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Chemical Reaction Rates


A series of free High School Chemistry Video Lessons.

In these lessons, we will learn

  • Collision Theory
  • Reaction Rates Factors
  • Reaction Mechanism

Collision Theory
Collision theory is a model for explaining chemical reactions and reaction rates using the interactions of particles within the reactants. There are three important parts to collision theory, that reacting substances must collide, that they must collide with enough energy and that they must collide with the correct orientation. Increasing the kinetic energy of these particles or decreasing their volume increases the frequency of collisions and speeds a reaction.

How chemists use collision theory to understand reactions and explain reaction rates.

Collision Theory provides an explanation for how particles interact to cause a reaction and the formation of new products.

Reaction Rates Factors
There are several factors that affect reaction rates. Their effects can be explained using collision theory. These factors are the nature of the reactants, concentration, surface area, temperature and catalysts. Each of these factors increases reaction rate because they increase the number or energy of collisions.

The factors which affect the rate of a reaction.


How catalysts, inhibitors, temperature, pressure, concentration and surface area affect the rate of a chemical reaction.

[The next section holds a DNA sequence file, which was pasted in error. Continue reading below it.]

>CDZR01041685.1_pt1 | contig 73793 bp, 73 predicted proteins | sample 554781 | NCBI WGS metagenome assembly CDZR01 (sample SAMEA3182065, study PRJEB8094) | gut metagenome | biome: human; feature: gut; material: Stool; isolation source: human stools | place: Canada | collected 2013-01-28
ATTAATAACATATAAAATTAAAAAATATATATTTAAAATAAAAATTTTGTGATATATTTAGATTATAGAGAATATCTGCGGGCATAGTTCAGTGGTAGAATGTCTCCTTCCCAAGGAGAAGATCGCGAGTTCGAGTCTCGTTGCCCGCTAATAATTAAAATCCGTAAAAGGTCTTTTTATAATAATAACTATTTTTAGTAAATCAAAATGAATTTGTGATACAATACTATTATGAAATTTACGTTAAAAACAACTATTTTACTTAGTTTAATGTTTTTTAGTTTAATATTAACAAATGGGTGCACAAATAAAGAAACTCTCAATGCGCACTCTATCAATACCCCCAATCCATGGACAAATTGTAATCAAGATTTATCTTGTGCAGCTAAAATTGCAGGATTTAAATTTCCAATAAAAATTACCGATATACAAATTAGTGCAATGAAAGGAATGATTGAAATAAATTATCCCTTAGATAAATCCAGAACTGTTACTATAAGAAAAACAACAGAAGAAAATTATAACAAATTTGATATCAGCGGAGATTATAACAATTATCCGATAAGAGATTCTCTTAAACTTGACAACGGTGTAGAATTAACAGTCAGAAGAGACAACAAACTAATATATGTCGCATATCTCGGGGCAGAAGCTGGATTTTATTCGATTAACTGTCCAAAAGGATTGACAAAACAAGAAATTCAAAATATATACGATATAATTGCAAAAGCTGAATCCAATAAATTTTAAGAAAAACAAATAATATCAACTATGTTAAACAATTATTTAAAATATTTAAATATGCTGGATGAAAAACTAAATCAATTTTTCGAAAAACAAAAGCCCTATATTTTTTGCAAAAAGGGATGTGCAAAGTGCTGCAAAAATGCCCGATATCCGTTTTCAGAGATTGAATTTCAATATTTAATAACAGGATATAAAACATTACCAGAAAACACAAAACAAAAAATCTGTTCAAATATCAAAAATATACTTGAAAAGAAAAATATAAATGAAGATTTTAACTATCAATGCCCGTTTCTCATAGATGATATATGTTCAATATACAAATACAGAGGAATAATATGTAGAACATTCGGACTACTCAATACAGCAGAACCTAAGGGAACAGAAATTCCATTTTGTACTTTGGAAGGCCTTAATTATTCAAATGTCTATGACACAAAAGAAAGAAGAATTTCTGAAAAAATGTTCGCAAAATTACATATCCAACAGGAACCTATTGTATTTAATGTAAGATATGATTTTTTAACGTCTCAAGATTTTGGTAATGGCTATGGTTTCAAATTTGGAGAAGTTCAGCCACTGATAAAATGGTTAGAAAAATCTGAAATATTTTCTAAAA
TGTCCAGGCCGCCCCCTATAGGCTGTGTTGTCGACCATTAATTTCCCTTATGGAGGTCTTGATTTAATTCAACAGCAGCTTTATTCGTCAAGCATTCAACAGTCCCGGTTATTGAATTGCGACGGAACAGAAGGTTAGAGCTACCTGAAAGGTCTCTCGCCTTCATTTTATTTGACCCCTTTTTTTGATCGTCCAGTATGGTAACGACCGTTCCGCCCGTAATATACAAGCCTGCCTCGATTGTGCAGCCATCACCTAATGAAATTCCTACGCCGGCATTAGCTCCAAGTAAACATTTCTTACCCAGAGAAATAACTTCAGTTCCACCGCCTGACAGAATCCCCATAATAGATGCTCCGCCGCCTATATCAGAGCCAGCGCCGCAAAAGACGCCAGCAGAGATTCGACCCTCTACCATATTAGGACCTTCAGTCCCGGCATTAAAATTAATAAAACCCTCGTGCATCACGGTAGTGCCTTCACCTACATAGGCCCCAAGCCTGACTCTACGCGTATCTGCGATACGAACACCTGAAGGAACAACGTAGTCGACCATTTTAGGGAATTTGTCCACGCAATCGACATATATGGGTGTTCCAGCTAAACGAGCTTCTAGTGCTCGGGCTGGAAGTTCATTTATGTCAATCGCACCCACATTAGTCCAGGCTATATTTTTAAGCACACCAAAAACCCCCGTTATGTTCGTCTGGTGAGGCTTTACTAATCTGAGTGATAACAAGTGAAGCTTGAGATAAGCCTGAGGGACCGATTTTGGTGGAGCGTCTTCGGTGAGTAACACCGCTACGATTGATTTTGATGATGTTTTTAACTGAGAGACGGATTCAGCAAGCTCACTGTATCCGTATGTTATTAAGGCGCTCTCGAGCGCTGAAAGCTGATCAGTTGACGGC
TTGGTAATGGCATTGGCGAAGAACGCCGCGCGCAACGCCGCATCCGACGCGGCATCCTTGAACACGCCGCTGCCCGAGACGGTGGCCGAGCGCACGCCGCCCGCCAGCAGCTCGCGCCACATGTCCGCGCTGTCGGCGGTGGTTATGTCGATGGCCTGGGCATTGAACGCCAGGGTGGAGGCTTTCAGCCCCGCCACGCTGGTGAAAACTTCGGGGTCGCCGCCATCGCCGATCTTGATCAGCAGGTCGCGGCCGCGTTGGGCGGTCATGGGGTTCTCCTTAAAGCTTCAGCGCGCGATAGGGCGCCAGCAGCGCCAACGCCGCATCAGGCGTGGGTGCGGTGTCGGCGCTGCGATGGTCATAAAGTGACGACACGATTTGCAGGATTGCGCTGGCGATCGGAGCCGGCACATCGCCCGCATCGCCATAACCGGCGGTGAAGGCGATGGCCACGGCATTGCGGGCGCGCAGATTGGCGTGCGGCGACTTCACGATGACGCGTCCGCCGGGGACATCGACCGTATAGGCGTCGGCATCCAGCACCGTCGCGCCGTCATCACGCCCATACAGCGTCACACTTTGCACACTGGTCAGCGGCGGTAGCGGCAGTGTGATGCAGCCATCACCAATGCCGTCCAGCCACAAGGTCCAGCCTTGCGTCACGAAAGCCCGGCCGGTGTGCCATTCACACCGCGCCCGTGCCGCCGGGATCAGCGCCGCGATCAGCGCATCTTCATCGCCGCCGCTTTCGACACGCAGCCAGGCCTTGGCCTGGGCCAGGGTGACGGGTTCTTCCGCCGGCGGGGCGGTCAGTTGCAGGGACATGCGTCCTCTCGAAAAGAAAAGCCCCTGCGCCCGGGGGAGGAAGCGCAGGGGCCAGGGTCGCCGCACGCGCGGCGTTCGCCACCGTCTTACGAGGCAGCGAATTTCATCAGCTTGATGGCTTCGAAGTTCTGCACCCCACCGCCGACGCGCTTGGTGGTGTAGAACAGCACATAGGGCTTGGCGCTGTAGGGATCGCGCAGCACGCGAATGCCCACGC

How 5 major factors influence rate of reaction; Temperature, Concentration, Surface Area, Catalyst and the nature of the Reactants. This lesson also looks at how Temperature and Catalysts effect the kinetics of a reaction, using Boltzmann diagrams of the molecular Kinetic Energy.

Reaction Mechanism
A reaction mechanism is a series of steps which allows complex reactions to proceed. Explained in terms of collision theory, it is unlikely for more than two particles to collide at the same time with the proper orientation, so reactions involving several reactants are actually composed of several simpler reactions happening in close succession. Often an a substance which is created in one step and used in the next, called an intermediate, is formed.

How complex reactions proceed in several steps using reaction mechanisms.

This video goes through the process of chemical reactions, from the effective collisions to the pathway a reaction takes.


Introduction to Reaction Mechanisms. Addition reaction to an alkene.

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